By Nichole Giles
Every so often, in celebration for a birthday or a book publication, my critique group goes to dinner. Of course, this requires going to a public restaurant, where the staff—and often the people at other tables—can hear our conversations. Granted, we don’t read pages in these places. It’s too hard to hear, and there are too many distractions. But we do discuss our books, characters, plot, setting…as well as those of books we’ve read. We also tend to discuss authors we know or whose work we like or don’t like, and why.
Those are the things writers’ talk about. But this past week, we had a discussion that went something like this:
Keith: “I have a question.”
Me: “Okay, ask.”
Keith: “Why didn’t Val tell the dragons that Abby was really Princess Raina?”
Me: “I’m not sure he’s positive that she is the Princess yet.”
Keith: “You’re not sure?”
Me: “No, I guess I’ll have to ask him.”
During the course of the conversation, it occurred to me to wonder what the waiter—and the people at the surrounding tables—were getting from our strange conversational turns. At some point, the subject moved on to other things.
Tristi: “When I went to dinner with another critique group, we were discussing this situation wondering if so-and-so actually lives here on Earth, or another planet. And another person was telling us about the hundred and eighty-year-old man who lives in her shower…”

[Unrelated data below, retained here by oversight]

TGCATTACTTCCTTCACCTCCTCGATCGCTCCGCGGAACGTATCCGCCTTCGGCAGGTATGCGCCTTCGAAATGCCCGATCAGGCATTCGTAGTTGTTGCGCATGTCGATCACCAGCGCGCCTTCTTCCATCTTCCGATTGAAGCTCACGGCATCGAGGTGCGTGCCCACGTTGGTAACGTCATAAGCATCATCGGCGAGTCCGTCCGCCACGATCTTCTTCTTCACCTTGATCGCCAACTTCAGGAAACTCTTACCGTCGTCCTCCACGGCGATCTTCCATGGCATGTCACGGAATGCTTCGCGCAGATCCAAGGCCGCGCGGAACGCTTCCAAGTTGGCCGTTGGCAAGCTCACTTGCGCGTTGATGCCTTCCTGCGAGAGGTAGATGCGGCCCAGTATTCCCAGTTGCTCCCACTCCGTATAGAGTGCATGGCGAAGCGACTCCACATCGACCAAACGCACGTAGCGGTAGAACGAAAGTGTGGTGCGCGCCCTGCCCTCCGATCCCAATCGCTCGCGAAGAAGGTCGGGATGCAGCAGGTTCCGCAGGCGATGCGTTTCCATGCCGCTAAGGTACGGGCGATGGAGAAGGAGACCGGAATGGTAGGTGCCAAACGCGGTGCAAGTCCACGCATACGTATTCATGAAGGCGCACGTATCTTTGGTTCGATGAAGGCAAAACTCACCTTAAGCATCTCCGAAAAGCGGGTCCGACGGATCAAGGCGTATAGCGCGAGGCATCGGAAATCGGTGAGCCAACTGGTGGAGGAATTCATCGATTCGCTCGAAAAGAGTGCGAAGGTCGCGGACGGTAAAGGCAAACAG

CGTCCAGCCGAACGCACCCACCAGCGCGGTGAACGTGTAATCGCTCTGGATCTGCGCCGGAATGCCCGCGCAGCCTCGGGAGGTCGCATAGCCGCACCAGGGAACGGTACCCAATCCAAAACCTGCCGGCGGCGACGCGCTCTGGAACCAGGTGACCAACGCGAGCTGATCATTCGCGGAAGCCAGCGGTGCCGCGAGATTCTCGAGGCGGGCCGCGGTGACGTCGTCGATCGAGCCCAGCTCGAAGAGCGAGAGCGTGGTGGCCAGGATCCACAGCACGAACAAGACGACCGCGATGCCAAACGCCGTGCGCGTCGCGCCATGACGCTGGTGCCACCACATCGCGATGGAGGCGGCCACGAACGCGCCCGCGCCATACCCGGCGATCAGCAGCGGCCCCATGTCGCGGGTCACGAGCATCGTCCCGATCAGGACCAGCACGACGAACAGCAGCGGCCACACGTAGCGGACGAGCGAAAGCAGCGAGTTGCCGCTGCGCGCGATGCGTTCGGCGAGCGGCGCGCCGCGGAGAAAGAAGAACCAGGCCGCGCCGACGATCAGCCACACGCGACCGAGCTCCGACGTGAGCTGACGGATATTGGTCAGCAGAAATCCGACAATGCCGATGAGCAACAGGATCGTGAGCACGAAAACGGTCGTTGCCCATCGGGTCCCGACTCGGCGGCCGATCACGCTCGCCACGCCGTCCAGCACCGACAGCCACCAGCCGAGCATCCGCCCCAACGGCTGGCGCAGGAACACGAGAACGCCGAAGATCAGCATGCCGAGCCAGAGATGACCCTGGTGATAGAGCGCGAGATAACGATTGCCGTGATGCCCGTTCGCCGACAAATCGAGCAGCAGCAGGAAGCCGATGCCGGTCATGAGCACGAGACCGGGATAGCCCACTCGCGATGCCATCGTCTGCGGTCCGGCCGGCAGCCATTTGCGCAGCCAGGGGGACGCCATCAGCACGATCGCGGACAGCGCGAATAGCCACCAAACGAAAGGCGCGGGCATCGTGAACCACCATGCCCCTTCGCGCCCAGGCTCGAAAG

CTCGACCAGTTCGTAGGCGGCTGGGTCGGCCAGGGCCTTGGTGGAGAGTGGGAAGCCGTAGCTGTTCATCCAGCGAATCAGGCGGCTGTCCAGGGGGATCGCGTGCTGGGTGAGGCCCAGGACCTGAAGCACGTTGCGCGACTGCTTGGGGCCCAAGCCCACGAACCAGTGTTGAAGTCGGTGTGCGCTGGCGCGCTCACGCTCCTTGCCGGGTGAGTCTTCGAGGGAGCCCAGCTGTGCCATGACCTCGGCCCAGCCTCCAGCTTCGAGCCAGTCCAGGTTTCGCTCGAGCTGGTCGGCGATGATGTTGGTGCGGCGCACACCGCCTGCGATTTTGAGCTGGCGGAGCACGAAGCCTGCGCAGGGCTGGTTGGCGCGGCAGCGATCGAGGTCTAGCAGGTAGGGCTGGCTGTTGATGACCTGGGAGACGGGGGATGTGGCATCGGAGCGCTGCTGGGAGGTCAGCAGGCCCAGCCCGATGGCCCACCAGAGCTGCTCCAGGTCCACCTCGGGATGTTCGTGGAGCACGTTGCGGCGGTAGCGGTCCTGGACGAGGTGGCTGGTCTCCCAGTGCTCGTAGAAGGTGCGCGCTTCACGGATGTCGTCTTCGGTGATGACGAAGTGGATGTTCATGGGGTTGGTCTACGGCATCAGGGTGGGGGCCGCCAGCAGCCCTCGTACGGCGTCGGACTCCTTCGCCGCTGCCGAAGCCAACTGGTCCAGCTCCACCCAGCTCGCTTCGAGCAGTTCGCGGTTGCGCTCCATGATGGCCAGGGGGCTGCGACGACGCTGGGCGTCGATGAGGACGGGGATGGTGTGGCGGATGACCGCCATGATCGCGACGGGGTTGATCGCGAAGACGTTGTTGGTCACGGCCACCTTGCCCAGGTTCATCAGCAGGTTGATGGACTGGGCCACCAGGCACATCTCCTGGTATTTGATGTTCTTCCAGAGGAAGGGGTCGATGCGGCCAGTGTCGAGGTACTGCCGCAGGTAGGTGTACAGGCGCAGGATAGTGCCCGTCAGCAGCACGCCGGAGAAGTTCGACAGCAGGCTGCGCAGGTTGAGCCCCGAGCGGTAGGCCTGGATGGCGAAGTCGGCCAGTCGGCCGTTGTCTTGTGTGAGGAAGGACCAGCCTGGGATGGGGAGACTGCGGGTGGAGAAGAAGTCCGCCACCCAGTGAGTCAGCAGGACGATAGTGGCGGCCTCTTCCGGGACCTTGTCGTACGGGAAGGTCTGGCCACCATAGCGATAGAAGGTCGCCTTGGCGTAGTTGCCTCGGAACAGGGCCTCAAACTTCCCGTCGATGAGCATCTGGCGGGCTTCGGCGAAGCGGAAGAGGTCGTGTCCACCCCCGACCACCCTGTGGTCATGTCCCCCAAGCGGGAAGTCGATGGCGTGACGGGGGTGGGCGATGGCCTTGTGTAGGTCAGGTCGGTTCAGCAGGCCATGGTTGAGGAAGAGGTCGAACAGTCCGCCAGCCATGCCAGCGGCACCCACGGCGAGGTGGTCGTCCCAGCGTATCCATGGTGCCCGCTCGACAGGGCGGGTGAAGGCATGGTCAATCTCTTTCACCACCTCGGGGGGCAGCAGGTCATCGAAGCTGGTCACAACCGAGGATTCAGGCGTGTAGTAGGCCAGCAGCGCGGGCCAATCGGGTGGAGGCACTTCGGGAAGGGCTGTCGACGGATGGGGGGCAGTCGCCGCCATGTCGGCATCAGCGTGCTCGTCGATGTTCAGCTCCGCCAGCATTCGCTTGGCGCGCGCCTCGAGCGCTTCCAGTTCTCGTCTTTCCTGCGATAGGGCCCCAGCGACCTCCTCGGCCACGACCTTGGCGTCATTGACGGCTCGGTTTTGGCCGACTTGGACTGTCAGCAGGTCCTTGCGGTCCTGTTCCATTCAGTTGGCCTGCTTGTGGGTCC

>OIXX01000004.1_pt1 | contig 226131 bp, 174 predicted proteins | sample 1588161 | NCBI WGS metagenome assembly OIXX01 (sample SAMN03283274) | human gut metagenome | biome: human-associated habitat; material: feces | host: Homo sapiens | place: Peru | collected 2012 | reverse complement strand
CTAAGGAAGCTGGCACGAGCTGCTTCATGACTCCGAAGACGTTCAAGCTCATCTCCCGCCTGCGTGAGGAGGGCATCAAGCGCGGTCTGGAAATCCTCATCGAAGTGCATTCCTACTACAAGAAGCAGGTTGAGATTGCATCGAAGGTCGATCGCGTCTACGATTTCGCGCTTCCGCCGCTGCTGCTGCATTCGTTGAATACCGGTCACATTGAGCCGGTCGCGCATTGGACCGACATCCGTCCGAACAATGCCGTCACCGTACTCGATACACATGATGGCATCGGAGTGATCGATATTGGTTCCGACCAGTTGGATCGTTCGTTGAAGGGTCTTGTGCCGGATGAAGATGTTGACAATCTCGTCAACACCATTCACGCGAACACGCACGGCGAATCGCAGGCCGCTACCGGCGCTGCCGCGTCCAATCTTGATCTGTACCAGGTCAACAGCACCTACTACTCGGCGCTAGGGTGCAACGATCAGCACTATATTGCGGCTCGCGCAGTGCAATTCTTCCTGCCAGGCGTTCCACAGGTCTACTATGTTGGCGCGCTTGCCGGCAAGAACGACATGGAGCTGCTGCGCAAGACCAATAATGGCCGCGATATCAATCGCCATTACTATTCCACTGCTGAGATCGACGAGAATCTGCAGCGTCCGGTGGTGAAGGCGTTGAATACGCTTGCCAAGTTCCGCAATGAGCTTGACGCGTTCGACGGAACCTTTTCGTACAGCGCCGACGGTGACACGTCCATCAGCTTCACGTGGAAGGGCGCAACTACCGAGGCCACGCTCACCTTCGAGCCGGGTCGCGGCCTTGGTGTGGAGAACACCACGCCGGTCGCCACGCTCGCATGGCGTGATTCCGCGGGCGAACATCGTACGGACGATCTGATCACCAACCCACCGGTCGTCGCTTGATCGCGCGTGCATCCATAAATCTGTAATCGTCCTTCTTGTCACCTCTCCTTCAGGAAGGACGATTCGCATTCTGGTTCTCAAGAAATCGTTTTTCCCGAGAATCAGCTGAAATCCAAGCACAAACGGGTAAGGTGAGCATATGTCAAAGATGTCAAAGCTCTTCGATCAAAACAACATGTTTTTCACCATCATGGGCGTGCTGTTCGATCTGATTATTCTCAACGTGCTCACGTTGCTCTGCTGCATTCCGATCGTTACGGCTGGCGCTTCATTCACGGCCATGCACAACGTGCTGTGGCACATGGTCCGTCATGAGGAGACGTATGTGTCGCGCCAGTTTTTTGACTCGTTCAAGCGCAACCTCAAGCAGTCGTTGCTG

Heather: “I’m trying to decide if I should focus my energy on Lily, who works all night stocking toys so she can pay the bills, or Laura and her mistaken identity issues which got her arrested.”
Tristi: “Does there have to be a real house in a canyon if my characters are fiction?”
Keith: “I don’t know of any houses in that area except above the lake.”
Me: “But if it’s fiction, you can always go back in time and hire builders to build a house in that canyon so it will be there when you need it thirty years later.”
Keith: “I can’t help it. I think I’m turning into a romance writer.” (I fear this comes from hanging out with all us women, Keith!)
Now, not to sound overly interesting or…not, but if you were a waiter, wouldn’t you wonder? And yet, the poor guy (whose very interesting name was Kimo—I’ve got to use that one somewhere…) kept a passive face as he continued to keep the water glasses full and my Dr. Pepper fresh.
Talk about doing your job. And yet, the writer in me can’t help but wonder what kind of discussions were going on in the kitchen every time he left our table.
Yeah, we writers are an interesting bunch. We can’t help it, though. Everything we see is fodder for new material. I love being a writer.